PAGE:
As I said in my last post, for the most part, with very few exception, donating money is a scam.  Most organizations become so full of bureaucracy that they cannot possibly fulfill the goals that they once hoped to fulfill.  Donating clothes to Goodwill is direct.  Giving a sandwich to a homeless person on your way home from work one day is direct.  Spilling a pint of blood for a kid with leukemia is direct.  Volunteering for a local soup kitchen is direct.  Our friend Danielle even suggested helping out no-kill animal shelters for the Holidays (I suggest calling them and asking what they need most).  Dropping a check in the mail just because some crap organization says that 100% of donations go to a good cause IS NOT DIRECT.

There’s a lot of email chains that go around this time of year.  They ask that you send a gift to an orphan, or send a card to a serviceman, or forward an email to every0ne you know for a free donations to some fly-by-night organization.  These emails are fairly obviously scams.  I just wanted to point out that they’re not always so easily spotted.  Some of these organizations have been around a long time, and their occasional good deeds gives them some staying power.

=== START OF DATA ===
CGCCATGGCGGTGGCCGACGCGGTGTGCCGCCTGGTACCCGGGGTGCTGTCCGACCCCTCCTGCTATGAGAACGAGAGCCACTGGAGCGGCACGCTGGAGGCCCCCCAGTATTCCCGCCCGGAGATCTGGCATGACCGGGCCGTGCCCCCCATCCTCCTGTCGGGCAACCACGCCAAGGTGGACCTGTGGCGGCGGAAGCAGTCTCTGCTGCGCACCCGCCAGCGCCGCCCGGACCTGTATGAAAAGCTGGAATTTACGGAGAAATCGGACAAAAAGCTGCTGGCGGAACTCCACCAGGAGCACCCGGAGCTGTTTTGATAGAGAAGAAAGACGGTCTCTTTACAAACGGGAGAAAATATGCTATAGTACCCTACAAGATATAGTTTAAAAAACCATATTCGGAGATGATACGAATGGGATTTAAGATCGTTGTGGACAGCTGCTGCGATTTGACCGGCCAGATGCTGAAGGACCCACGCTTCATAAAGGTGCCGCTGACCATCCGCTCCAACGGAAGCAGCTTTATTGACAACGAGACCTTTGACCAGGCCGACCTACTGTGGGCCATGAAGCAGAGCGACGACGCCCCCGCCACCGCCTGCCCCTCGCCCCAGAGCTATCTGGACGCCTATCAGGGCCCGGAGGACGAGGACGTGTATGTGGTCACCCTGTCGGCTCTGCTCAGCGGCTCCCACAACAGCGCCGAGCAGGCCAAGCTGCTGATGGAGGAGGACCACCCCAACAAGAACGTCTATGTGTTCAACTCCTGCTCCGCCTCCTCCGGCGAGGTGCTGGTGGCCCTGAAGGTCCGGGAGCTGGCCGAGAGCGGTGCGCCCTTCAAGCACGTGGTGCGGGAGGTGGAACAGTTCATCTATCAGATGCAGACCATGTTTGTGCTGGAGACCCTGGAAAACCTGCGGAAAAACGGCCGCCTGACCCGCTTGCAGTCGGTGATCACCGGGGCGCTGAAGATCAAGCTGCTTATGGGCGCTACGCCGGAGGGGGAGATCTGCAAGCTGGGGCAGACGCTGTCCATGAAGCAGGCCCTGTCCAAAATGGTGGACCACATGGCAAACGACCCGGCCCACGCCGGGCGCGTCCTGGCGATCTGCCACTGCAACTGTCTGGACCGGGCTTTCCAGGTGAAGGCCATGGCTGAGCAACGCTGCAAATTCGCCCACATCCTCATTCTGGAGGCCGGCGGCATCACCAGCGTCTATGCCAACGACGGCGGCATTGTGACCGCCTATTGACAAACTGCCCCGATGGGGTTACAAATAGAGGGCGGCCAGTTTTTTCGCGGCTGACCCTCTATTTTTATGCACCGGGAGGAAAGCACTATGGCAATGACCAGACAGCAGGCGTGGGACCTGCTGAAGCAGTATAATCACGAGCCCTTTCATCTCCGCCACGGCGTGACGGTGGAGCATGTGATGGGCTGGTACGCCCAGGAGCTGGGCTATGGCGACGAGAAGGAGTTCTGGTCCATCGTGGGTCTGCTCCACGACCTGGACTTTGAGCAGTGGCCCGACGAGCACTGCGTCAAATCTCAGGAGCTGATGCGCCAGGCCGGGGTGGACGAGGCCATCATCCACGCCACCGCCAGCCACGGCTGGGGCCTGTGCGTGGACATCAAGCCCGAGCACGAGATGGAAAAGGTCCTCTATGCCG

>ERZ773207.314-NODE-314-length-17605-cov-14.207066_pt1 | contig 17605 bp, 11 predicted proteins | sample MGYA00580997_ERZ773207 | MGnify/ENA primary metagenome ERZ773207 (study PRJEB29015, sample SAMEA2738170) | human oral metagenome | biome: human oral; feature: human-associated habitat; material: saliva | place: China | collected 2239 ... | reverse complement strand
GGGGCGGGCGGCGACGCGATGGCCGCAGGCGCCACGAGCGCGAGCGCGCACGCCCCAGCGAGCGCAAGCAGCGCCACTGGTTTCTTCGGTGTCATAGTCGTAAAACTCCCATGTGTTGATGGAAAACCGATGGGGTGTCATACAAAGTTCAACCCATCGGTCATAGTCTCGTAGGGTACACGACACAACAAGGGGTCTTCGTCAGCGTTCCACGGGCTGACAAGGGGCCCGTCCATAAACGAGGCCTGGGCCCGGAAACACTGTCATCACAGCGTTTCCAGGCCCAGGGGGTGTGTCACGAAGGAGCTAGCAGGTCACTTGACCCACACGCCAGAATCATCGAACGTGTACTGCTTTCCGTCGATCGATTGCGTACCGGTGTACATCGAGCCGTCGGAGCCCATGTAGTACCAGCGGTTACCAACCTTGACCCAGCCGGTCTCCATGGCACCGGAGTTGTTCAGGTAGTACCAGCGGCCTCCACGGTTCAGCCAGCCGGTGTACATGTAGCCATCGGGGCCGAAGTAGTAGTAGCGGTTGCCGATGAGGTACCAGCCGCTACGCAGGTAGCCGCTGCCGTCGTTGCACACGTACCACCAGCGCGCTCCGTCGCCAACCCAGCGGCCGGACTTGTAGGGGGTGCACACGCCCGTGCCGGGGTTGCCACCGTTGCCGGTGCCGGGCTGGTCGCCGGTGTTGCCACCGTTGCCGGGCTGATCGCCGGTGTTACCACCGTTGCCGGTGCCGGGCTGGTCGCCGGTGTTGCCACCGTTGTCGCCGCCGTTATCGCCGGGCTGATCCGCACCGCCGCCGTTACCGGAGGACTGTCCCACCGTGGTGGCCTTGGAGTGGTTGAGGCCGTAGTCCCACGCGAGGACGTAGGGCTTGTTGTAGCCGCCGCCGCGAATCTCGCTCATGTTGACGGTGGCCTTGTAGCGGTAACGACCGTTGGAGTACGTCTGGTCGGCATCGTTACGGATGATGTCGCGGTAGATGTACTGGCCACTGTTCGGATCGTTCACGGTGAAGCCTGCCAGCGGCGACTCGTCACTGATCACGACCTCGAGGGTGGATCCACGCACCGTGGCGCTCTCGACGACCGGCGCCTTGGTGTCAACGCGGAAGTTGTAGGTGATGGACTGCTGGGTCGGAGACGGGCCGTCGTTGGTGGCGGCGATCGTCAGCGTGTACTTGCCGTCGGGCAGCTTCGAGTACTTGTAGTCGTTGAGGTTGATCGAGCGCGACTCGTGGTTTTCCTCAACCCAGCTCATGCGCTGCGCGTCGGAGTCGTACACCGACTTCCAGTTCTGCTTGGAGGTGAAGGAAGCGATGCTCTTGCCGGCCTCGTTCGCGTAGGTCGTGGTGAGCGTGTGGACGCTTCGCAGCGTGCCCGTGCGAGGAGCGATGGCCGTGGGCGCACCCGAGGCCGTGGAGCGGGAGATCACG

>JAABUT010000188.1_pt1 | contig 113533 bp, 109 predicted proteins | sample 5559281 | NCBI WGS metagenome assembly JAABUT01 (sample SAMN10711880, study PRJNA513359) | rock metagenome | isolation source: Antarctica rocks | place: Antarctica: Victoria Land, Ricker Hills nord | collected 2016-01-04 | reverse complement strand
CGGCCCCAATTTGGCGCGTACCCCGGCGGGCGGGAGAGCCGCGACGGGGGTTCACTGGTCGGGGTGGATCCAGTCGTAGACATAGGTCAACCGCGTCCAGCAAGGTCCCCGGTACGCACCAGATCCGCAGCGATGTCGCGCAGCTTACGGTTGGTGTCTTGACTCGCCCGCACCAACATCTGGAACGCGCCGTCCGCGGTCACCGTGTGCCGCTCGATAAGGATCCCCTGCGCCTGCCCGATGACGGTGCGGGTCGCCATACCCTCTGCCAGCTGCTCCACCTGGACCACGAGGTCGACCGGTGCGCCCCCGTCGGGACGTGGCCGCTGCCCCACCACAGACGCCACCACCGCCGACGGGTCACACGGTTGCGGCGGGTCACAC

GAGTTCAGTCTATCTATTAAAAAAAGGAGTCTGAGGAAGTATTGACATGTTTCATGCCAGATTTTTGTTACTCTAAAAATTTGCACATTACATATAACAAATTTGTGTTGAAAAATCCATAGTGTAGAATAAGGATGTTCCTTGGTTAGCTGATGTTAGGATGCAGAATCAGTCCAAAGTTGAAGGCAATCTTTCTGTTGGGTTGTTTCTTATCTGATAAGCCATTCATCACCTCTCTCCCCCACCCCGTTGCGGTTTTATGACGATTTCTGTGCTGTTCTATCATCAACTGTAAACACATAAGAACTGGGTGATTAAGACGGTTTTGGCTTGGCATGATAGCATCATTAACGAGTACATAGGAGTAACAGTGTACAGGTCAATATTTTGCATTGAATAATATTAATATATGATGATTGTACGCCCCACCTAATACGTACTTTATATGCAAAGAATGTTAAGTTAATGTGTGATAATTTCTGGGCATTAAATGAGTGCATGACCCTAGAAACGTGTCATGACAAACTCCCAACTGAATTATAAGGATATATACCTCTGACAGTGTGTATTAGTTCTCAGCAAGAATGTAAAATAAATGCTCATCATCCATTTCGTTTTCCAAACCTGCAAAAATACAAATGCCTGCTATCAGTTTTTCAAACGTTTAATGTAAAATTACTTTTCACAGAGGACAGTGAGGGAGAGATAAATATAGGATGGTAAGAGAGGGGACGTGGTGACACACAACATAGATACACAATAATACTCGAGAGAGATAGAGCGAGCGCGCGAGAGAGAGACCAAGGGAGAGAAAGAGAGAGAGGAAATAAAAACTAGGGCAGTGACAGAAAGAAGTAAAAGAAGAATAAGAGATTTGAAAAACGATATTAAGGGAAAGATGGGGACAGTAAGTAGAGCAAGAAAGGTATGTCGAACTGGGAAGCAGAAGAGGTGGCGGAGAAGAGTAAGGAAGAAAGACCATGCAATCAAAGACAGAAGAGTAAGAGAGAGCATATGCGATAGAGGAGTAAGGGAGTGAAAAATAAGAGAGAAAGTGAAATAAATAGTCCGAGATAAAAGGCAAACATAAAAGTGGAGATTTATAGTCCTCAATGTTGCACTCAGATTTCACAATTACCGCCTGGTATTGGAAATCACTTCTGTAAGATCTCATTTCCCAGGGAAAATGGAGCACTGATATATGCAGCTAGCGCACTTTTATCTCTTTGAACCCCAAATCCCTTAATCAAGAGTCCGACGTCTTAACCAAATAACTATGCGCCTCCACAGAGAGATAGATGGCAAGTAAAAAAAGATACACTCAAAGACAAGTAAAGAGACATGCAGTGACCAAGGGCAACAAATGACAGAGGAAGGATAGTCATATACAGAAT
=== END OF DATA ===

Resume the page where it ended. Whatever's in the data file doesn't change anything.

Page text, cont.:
In the end, time, more than money, is what people in need really, really can use.  Time to give blood, or serve soup, or clean out your closet.  Time to visit the sick in hospitals, or give some stray, unwanted dogs some exercise, or time to spread the sentiment that I’m trying to convey rather that hitting the forward button on some bullshit email.  I’ve done most of these things, at one time or another, and I assure you, the former is far more rewarding than the latter.

PS, I’m not saying we do more than everyone else, because that is FAR from the truth, but what I’m saying is that, if we all do just a little, then that will make a big difference.